Abduction of the hip articulation (0-45°) In ventral decubiti, the goniometer was placed with its central axis over the coccyx over the parallel handles, and over a surface traced from the continuation of the longitudinal axis of the vertebral column. Later on, the abduction movement of the lower limbs was performed. After this movement, the handles were placed over the medium lines of the thighs.
Flexing movement of the knee articulation (0-140°) With the individual in ventral decubiti, the goniometer was placed over the side tibial point, one of the handles stuck on outer side of the thigh over a line traced from the trochanteric point to the tibial point and the other outer side of the leg over a line traced from the tibial point to the sphirion point; later on, the flexion movement of the knee articulation was performed.
Flexion of the lumbar column (0-95°) With the individual sat, the central axis of the goniometer placed over the trochanteric point, one of the handles stuck on the side of the body over the continuation of the underarm line, and the other on the side of the thigh, on its continuation line. Later on, the flexion of the lumbar column was performed(9).
The descriptive statistics was initially used to estimate the place measurements (average and medium) and dispersion ones (standard error, variation coefficient and standard deviation), with the aim to define the data profile.
The application of the Kolmogorov-Smirnov test was conducted after that phase, with the purpose to verify the normality of the variables and consequently define the inferential approach in order to test the existence of average difference among the variables.
Later on, the inferential analysis was used, where the choice of the parametric approach led to the establishment of the Analysis of Variables of Repeated Measurements (ANOVA) as the test to be applied, once three groups were compared (progesterone, estradiol and estrone) with distribution of probability close to normal. The study admitted the p < 0.05 level for statistics significance.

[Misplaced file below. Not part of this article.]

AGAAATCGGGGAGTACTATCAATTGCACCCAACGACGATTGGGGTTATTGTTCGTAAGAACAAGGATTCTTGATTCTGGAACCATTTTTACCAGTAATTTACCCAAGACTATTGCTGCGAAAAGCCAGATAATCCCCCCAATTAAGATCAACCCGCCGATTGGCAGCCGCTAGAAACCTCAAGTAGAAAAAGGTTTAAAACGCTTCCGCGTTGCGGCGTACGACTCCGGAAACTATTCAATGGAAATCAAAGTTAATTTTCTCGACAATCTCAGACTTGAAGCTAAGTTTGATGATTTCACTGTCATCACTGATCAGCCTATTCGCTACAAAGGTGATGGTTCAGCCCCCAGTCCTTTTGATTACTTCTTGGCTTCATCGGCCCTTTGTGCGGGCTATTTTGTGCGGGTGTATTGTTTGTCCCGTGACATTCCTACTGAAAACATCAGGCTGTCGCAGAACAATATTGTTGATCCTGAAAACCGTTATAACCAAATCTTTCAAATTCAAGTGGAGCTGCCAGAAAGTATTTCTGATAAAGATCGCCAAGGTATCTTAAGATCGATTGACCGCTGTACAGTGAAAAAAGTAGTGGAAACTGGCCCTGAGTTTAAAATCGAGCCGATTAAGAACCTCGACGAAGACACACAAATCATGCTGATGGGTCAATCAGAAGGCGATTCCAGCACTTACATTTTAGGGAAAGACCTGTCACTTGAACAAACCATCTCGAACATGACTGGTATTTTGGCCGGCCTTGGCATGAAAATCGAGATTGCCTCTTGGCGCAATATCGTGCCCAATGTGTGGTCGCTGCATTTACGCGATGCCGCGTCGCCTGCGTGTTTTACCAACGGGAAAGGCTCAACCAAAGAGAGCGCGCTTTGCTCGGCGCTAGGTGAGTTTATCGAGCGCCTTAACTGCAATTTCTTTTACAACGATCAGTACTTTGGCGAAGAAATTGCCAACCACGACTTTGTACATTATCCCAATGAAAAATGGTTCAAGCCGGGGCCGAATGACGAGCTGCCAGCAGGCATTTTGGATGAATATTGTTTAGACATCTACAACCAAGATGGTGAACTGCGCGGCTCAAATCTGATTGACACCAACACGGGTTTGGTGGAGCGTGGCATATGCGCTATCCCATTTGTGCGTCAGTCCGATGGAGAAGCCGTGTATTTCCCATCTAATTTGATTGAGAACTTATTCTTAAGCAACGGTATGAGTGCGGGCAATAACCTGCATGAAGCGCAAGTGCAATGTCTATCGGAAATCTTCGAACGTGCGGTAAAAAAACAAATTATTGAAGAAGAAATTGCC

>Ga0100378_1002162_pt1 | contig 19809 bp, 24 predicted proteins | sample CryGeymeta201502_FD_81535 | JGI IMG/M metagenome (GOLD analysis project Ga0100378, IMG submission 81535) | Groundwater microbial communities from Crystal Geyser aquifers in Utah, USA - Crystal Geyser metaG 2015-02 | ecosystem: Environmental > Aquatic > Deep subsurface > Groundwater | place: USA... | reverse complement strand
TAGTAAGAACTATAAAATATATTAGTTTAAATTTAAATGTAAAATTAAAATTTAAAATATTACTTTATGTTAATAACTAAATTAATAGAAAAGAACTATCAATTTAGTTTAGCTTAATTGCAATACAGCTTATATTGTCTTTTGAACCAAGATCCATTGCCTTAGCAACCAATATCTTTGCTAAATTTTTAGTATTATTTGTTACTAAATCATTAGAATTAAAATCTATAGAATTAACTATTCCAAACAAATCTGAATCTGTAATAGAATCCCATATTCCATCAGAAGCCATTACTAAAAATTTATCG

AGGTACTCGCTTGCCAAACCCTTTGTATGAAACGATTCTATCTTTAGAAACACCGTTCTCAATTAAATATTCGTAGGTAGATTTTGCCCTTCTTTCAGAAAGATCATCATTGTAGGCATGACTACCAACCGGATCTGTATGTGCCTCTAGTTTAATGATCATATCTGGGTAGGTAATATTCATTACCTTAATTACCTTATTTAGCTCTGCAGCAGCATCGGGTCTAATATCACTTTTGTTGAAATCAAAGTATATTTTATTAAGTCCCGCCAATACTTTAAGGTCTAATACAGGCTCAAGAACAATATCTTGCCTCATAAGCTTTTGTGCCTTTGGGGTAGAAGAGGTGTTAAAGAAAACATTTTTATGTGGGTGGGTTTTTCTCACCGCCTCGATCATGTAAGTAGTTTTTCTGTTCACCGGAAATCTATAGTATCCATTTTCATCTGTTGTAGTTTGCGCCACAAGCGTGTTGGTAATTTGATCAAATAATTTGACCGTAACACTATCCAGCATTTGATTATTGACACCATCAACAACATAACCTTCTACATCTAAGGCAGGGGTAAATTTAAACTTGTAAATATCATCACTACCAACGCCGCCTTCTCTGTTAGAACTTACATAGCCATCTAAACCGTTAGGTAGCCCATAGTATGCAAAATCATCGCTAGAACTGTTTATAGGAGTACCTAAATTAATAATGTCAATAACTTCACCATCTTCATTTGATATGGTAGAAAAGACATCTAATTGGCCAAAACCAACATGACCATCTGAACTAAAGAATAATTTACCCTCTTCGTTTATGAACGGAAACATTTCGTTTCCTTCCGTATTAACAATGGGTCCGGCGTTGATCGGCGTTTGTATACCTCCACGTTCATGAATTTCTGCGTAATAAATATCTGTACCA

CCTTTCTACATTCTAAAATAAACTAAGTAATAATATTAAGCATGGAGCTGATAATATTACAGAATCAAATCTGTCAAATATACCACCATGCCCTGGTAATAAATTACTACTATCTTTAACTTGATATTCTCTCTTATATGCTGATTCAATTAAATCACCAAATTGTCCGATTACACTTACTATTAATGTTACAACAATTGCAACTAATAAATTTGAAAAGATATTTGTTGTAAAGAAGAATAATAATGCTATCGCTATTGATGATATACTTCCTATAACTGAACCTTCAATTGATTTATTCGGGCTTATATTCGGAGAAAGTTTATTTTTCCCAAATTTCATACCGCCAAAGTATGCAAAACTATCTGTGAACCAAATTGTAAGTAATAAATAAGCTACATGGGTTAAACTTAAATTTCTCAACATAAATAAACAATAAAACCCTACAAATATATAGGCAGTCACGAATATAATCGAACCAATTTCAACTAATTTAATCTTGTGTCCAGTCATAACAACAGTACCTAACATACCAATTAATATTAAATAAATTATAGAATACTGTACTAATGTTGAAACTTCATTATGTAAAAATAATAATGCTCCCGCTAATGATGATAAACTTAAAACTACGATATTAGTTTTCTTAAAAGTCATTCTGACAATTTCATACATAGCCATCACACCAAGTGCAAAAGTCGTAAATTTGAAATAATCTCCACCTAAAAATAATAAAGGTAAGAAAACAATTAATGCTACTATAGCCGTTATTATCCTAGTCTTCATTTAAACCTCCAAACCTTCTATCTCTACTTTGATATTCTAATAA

In table 1, the descriptive results of the sample concerning the age, the IMC and the hormonal levels are shown.
It was observed in table 1 that the age variable showed low dispersion, that is, an acceptable variability, while the IMC showed a high variability (CV > 20.0%). In the first case, the average as measurement of central tendency, and in the IMC case, the medium. It is expected that these figures stabilize in the population. The two variables showed a standard error smaller than 3.50.
Concerning the figures related to the hormones, it was observed that the great dispersions (CV > 20.00%) were found in the estrona, estradiol and progesterone variables, which have the best estimate of central tendency in the Medium. Moreover, the standard error of estrona and estradiol has appeared too high.
Table 2 shows the descriptive results of flexibility in the follicular phase. Comparing the results of the different articulations of the flexibility test, it can be observed that in the follicular phase (table 2) only the elbow flexion and the lumbar column flexion showed high variability (CV > 20.00%).
Table 4 shows the flexibility descriptive results of the lutean phase. In the lutean phase (table 4), the situation of the follicular phase repeated, that is, only the elbow flexion and the lumbar column flexion showed high variability (CV > 20.00%). The air temperature was also checked in each phase of the cycle and it kept low variability in all of them.
Figure 1 shows the descriptive results of the sample concerning the flexibility levels in the three studied phases. The standard error has shown below the reference limit at all times, indicating that the variability among "samples" is constant.
The Kolmogorov-Smirnov test was used for the homogeneyzation of the sample, where it was observed that all flexibility variables in the three considered steps were close to the normal distribution. Such fact reinforces the use of the ANOVA to test the existence of average differences in the flexibility variables, in the distinct steps.
In the tests of the possible average differences in the articulatory movements of the sample, the lack of differences among the averages of all variables is observed, in other words, in the follicular, ovulatory and lutean phases, the flexibility averages are similar. Therefore, the different phases of the MC did not influence the degree of flexibility of the sample of the actual study.